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RSW Living Magazine

Catherine Bergerson Shares The Mission of the Conservancy of Southwest Florida

Aug 08, 2018 06:16PM ● By Kevin

Barry Kelleher, Conservancy President and CEO Rob Moher, Ruth Bawden and Conservancy supporter Barbara Chur.

The Conservancy of Southwest Florida in Naples is gearing up for a productive end to 2018 and start of 2019. The nonprofit organization has been a leading environmental advocacy organization dedicated to protecting the water, land, wildlife  and future of our five-county area for more than half a century.

We caught up with director of marketing and communications Catherine Bergerson to chat about upcoming events, the Florida Panther Compensation Program, the new loggerhead sea turtle ambassador animal, and more, in this exclusive Q&A.

RSW Living Magazine: From perusing your social media page, it seems as though you guys are currently pushing for help with your Florida Panther Compensation Program. Tell us a bit about what you need from the community there.

Catherine Bergerson: As plans for development heats up in Collier County, the Conservancy of Southwest Florida is carefully monitoring the plans that will impact primary panther habitats. Learning to coexist with native wildlife is critically important in order to protect our endangered state mammal, the Florida panther. One way the Conservancy works with land owners is through the Florida Panther Compensation Program. This program is designed for people who have hobby livestock such as goats and sheep by helping to offset the cost of an enclosure to protect their animals.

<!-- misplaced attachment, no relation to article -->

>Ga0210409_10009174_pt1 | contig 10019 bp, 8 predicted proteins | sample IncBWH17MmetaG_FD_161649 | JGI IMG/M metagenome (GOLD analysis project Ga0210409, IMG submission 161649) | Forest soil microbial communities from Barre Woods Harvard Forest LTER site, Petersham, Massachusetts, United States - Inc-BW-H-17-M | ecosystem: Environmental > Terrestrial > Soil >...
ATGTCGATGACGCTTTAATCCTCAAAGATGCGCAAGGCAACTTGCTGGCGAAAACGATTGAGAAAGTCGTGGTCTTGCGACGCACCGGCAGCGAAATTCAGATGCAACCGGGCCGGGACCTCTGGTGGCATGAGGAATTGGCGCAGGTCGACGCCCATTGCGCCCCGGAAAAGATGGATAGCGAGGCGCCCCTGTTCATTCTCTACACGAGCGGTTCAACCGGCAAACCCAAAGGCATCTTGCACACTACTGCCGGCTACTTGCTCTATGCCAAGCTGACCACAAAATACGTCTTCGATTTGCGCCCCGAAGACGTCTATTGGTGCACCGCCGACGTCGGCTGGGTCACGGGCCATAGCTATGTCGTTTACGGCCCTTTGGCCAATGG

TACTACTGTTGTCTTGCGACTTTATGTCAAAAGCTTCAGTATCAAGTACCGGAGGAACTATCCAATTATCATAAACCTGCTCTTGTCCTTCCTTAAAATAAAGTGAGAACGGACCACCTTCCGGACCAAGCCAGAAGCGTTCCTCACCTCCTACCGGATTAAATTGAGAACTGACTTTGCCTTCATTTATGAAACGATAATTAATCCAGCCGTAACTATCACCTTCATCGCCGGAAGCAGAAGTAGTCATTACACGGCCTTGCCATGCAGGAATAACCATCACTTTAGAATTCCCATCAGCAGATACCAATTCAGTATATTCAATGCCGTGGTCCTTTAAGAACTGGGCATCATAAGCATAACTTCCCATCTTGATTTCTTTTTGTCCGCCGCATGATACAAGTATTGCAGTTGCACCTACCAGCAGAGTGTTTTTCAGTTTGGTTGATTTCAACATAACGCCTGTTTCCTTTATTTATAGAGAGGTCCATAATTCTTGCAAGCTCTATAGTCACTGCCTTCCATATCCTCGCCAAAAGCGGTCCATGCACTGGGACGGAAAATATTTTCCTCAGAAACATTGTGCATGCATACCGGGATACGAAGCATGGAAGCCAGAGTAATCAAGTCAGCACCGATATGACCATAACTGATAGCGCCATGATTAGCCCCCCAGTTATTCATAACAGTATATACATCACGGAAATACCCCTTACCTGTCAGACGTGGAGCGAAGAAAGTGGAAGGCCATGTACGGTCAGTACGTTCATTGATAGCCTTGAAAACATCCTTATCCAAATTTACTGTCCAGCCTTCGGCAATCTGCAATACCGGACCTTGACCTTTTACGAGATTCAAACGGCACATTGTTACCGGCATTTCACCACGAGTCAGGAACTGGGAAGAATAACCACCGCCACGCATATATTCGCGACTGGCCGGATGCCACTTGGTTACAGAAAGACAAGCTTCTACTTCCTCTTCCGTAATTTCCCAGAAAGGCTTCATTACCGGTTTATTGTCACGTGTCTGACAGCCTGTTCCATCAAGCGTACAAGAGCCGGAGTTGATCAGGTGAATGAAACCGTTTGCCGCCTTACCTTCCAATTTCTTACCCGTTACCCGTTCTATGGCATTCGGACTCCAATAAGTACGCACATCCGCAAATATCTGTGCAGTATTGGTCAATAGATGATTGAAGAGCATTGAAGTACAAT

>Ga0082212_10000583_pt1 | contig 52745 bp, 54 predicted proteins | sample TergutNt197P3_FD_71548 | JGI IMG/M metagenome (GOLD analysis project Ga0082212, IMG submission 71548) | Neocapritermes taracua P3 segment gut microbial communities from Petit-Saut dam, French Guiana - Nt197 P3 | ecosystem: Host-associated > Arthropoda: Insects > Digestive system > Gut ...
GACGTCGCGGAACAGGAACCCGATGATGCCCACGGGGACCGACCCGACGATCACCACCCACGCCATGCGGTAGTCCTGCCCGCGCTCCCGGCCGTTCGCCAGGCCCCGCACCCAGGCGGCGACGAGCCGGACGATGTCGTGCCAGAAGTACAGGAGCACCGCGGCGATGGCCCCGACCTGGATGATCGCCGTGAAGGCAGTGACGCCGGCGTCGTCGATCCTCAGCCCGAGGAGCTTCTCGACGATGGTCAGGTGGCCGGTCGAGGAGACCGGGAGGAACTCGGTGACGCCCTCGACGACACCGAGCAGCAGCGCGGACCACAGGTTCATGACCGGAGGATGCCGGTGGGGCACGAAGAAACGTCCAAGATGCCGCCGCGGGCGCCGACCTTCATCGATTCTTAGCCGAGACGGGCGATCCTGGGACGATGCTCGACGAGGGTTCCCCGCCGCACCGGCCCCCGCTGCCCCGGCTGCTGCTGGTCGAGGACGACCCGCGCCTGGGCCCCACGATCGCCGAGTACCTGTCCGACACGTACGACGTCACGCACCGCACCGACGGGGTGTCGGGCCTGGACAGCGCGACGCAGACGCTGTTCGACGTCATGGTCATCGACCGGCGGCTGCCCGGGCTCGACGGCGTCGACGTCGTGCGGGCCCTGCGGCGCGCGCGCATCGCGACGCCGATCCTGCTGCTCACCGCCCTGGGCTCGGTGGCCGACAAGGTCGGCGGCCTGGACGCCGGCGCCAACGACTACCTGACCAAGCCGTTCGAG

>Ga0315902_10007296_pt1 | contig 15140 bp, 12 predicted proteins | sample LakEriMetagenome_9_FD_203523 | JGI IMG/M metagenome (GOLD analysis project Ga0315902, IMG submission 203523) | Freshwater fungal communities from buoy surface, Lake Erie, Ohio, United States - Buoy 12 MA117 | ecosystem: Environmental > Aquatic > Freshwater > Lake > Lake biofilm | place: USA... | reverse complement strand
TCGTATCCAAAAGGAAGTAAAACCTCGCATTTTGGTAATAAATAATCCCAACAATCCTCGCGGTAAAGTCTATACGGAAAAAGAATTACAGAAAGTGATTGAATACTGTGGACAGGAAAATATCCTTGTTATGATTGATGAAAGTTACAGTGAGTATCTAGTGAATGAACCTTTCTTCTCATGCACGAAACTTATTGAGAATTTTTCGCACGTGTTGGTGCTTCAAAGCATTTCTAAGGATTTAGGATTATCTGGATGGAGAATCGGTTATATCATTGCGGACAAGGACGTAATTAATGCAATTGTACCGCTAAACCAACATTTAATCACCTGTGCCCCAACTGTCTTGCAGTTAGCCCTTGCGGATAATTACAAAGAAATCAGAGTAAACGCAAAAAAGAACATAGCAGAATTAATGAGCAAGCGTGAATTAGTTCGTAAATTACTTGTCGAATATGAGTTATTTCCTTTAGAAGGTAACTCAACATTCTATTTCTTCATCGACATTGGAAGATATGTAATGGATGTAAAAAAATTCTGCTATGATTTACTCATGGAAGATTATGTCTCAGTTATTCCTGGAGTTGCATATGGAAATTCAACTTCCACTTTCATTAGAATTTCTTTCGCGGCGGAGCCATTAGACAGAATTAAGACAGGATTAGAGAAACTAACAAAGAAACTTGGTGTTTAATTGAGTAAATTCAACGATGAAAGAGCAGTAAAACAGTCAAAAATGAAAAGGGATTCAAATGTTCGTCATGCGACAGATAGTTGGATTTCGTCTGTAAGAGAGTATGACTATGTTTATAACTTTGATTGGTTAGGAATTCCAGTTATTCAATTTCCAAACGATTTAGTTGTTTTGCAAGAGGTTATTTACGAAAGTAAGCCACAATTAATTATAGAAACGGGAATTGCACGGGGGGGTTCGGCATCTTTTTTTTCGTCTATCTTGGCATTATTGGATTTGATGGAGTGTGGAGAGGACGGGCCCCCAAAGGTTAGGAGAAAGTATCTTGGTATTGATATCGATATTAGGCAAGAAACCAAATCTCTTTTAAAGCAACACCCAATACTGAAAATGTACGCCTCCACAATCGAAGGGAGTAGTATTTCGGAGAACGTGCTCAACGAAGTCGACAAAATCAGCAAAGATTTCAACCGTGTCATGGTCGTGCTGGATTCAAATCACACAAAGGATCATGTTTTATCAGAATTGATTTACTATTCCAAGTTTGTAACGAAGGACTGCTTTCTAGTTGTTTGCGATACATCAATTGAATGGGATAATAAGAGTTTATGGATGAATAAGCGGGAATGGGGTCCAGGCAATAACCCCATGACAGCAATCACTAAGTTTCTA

RSW: It looks as though there are a lot of other opportunities to volunteer. Can you tell us about them?

Bergerson: The Conservancy relies on volunteers to help expand our mission. We have about 600 volunteers each year working in our wildlife hospital, in guest services, giving tours, hosting daily talks, or helping with office work such as data entry and filing. We are always looking for new talent. Please fill out an online application at  

RSW: We saw a few stories about animals being admitted to the von Arx Wildlife Hospital. Can you tell us more about the Conservancy's role there?

Bergerson: The Conservancy of Southwest Florida is home to Collier County’s only wildlife rehabilitation hospital. The von Arx Wildlife Hospital is an emergency wildlife hospital providing quality medical care and rehabilitation for native mammals, reptiles, and birds. We admit more than 3,500 patients per year. 

If you find injured wildlife call 239.262.CARE.

While our state and federal permits do not allow rehabilitating wild animals to be viewed by, or interact with the public, we do offer guests several engaging experiences to learn more about our work and how to help prevent injuries to wildlife. 

Guests can explore: 

Sapakie Exhibit Hall: Check out our interactive exhibits to learn more about the animals that are admitted to the von Arx Wildlife Hospital. You can also find ways that you can help prevent injury to the wildlife we love in Southwest Florida!

Calling Junior Vets: Join Dr. Ollie Owl for a variety of hands-on activities that highlight the work of the von Arx Wildlife Hospital staff and hospital and how we care for patients! Pre-K visitors, especially, will love learning more about how to prevent injury to wildlife and their place in the conservation world. 

Animal Ambassadors: Peak in on our animal ambassadors in the von Arx Wildlife Viewing Pavilion. You can meet Aquila the bald eagle, Olive the barred owl, and Horatio the red-tailed hawk!

RSW: Tell us the story of NIN, the new loggerhead sea turtle ambassador animal.

Bergerson: The Conservancy of Southwest Florida proudly introduced NIN, our ambassador loggerhead sea turtle in May 2018. He serves as an ambassador for his species here at the Nature Center. The Conservancy is home to one of the nation’s longest-running sea turtle protection and monitoring programs in the country. Once NIN grows to be large enough to survive in the wild, he will be released into the Ten Thousand Islands.